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Social Problems Within the Rise of Globalization, Term Paper Example

Pages: 6

Words: 1619

Term Paper

With the onslaught of the technology revolution, the problems arising from the spread of globalization are now being played out on a global stage for the world to see. A clash between the need to accommodate the increase in population with the need to sustain local culture creates a rise in social issues and problems within developing communities. Amongst these emergent issues, there is an urgent need for acquiescence between the powering ideologies of economic development and cultural preservation.  A conflict that is no stranger to other countries who rode the tide of industrialization and economic expansion, the world is able to see the impact of this revolution upon its underdeveloped countries. Several questions continuously arise for countries that are privy to these types of situations and conflicts. Are these social troubles stemming from globalization limited specifically to the countries in which they occur, or are they subsequently problems that belong to the global community as a whole? The definition of globalization itself is a term that has become completely subjective to its interpreter. Is globalization a positive or negative force? Does it have a mission, and if so, is it successful in its implementation?

The argument of whether or not globalization can be considered a positive or negative influence is actually contingent on how the country chooses to respond to globalization’s reach within the country’s national borders. An honest awareness of the impact it is having or could have upon a nation is what should be taken into consideration before embracing or challenging its potential influence. According to chapter 9 of the text “Globalization – The Transformation of Social Worlds” by Eitzen and Zinn, several examples are given to prove the theory that globalization is, in fact, a detriment to the world’s society as a whole. The three focal arguments dictate that globalization has allowed for the capitalization and expansion of transnational crime, worker exploitation and environmental degradation.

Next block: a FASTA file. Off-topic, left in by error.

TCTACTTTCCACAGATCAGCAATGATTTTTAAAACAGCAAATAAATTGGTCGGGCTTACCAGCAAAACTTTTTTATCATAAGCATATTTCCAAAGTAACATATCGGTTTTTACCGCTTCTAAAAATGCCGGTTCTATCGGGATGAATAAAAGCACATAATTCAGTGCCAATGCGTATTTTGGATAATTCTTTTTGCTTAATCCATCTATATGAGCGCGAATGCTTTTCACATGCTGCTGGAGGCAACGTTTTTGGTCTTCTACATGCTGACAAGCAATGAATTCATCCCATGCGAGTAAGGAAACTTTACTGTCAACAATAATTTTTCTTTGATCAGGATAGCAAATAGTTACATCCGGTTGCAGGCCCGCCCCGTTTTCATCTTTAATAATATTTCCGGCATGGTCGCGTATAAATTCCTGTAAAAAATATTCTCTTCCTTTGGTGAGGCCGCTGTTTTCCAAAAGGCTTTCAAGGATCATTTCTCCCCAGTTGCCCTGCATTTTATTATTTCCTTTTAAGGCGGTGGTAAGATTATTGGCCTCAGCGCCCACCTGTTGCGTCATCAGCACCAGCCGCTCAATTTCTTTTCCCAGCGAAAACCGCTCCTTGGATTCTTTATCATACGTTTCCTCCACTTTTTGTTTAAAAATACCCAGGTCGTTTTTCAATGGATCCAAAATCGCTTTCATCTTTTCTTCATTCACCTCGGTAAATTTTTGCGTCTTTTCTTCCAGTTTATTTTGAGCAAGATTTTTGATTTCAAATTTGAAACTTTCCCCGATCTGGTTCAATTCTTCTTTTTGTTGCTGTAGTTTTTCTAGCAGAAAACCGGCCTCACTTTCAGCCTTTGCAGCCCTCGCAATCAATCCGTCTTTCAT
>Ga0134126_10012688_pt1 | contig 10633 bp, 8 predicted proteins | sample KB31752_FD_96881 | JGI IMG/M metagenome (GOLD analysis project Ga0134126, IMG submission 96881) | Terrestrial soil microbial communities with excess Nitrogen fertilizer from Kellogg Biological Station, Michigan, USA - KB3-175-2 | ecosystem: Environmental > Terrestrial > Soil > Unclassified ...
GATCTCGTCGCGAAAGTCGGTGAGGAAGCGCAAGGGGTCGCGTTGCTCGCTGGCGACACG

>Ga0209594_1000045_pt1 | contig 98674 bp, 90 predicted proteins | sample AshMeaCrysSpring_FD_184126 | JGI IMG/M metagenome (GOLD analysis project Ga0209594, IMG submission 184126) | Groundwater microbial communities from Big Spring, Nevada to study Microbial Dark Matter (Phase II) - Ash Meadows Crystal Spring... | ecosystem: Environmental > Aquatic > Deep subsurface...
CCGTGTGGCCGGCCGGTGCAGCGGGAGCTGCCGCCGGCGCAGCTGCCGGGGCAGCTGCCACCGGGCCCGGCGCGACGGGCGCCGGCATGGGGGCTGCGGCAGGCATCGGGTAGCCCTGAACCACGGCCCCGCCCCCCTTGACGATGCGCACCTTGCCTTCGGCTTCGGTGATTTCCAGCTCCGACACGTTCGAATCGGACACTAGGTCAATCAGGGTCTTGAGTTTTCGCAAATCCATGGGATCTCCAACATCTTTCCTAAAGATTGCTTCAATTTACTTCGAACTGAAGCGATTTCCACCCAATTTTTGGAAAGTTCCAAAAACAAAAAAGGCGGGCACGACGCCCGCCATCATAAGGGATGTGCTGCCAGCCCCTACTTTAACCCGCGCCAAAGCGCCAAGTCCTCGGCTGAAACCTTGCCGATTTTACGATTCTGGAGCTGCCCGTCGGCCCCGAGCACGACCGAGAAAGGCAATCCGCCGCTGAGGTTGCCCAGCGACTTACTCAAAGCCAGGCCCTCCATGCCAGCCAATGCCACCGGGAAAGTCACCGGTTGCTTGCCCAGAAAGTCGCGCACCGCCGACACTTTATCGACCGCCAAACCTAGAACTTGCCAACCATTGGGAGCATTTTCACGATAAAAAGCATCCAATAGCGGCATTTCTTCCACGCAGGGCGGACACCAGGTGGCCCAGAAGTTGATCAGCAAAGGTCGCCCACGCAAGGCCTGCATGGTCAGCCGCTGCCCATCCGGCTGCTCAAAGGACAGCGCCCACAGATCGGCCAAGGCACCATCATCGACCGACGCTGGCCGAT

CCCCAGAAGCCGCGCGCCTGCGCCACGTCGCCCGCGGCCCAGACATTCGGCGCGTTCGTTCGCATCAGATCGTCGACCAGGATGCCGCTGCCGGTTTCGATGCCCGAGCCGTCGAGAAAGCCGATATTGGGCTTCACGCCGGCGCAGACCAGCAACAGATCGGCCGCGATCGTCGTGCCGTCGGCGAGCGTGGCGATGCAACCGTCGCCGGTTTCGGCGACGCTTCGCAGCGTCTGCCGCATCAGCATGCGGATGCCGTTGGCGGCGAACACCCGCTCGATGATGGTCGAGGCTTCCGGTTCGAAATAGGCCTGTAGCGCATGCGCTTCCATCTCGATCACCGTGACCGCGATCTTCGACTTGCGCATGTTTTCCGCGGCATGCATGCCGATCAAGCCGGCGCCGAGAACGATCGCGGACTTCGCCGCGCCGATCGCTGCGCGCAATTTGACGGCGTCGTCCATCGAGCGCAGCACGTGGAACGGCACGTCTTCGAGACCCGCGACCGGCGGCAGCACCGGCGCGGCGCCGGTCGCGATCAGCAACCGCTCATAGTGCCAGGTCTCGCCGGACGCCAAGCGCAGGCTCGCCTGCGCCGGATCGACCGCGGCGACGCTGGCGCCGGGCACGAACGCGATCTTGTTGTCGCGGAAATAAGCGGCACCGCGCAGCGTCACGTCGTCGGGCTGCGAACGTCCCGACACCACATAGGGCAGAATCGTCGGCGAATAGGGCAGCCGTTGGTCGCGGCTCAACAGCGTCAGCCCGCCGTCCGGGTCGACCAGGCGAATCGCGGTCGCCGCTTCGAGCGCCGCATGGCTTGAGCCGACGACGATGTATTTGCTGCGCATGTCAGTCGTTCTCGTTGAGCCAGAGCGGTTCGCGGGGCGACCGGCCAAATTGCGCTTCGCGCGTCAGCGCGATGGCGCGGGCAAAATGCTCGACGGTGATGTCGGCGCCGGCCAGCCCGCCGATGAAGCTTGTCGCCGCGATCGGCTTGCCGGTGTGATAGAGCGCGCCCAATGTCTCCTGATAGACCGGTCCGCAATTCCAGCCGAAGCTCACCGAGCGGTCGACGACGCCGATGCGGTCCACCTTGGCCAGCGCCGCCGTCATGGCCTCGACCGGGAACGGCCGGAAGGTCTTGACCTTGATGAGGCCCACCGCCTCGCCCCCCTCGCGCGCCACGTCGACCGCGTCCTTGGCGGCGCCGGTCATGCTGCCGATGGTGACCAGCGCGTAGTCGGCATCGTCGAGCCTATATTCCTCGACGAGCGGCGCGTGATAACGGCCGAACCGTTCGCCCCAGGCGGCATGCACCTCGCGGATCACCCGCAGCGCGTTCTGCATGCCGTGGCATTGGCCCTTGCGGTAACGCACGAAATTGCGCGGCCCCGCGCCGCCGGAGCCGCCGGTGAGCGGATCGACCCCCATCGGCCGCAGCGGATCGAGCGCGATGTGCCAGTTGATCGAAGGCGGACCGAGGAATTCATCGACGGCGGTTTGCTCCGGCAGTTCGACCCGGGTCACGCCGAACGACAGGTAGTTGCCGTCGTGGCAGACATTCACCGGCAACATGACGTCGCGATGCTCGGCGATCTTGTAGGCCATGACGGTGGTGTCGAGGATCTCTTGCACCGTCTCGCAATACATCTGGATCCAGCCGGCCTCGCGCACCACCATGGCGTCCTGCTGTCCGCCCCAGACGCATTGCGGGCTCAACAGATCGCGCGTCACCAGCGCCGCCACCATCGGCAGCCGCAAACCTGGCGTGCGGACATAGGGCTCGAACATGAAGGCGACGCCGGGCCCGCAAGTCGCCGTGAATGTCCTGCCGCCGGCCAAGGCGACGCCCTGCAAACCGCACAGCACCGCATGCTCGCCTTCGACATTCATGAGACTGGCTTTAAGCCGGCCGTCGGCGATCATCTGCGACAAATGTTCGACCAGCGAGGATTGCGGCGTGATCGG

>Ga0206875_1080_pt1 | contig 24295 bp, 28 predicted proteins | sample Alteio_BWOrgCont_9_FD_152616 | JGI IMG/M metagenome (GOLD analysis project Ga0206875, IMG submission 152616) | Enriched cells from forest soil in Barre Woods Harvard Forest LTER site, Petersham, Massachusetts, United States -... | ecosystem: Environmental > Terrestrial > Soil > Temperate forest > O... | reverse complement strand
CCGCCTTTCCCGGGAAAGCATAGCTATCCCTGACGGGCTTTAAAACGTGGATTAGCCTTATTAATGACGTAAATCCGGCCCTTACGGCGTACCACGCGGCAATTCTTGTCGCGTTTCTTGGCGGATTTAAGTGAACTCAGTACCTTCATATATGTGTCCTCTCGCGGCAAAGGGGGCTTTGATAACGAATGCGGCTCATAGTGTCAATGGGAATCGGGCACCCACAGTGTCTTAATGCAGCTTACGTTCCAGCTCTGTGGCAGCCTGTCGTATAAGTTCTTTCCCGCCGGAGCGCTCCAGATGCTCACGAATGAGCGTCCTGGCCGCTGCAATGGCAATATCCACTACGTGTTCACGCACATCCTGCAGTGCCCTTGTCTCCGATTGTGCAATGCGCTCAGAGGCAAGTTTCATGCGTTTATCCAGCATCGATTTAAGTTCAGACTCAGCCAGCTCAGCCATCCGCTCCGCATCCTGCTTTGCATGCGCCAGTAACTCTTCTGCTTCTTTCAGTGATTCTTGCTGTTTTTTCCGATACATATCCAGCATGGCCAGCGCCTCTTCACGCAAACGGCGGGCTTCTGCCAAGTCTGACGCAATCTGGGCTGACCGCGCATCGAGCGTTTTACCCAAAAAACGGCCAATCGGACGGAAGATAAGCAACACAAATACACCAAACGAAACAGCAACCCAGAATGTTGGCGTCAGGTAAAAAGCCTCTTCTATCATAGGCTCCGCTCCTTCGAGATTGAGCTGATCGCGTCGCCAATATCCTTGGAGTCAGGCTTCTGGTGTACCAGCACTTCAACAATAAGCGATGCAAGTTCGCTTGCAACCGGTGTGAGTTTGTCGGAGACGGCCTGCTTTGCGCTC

Beginning with the argument that through globalization, transnational crime has been expounded upon and subsequently increased, there are several avenues which can be observed for both the defense and negation of this statement. The type of transnational crime that was listed: multinational bank fraud and deception, drug peddling, terrorism, and child pornography which are very real problems that exist throughout many countries. Because of the access that the internet has granted to more people than previously were reachable through ordinary means such as land or sea travel, these problems have unquestionably increased exponentially. However, these issues were already in existence as a result of the corruption of a group of individuals in possession of mental sickness or turpitude. These problems would have abounded amongst cultures regardless of the accessibility to certain information and resources.

This same argument can also be used in regards to the allegations that globalization had a serious effect with the exploitation of workers through manufacturing workshops (sweatshops), the sex trade industry, and indentured servitude. While slavery in the sense of permanent service and labor without the possibility for freedom has become virtually nonexistent, arguments from the text allege that slavery in other forms have subsequently erupted and spread. As with the assertion regarding the increased ability to commit transnational crime, so it stands to say that globalization has only exacerbated the crisis. While globalization provided an avenue with which these issues could readily expand, they are byproducts of a previous type of industrialization and capitalism mindset that had already pervaded the areas.